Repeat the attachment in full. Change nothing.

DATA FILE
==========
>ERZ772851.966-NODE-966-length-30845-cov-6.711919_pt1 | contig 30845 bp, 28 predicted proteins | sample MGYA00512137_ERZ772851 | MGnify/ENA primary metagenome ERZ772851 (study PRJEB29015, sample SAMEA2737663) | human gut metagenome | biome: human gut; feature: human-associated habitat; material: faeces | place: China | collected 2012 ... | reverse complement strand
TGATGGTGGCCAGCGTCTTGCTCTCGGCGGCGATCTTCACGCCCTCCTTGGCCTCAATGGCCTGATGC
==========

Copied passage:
>ERZ772851.966-NODE-966-length-30845-cov-6.711919_pt1 | contig 30845 bp, 28 predicted proteins | sample MGYA00512137_ERZ772851 | MGnify/ENA primary metagenome ERZ772851 (study PRJEB29015, sample SAMEA2737663) | human gut metagenome | biome: human gut; feature: human-associated habitat; material: faeces | place: China | collected 2012 ... | reverse complement strand
TGATGGTGGCCAGCGTCTTGCTCTCGGCGGCGATCTTCACGCCCTCCTTGGCCTCAATGGCCTGATGC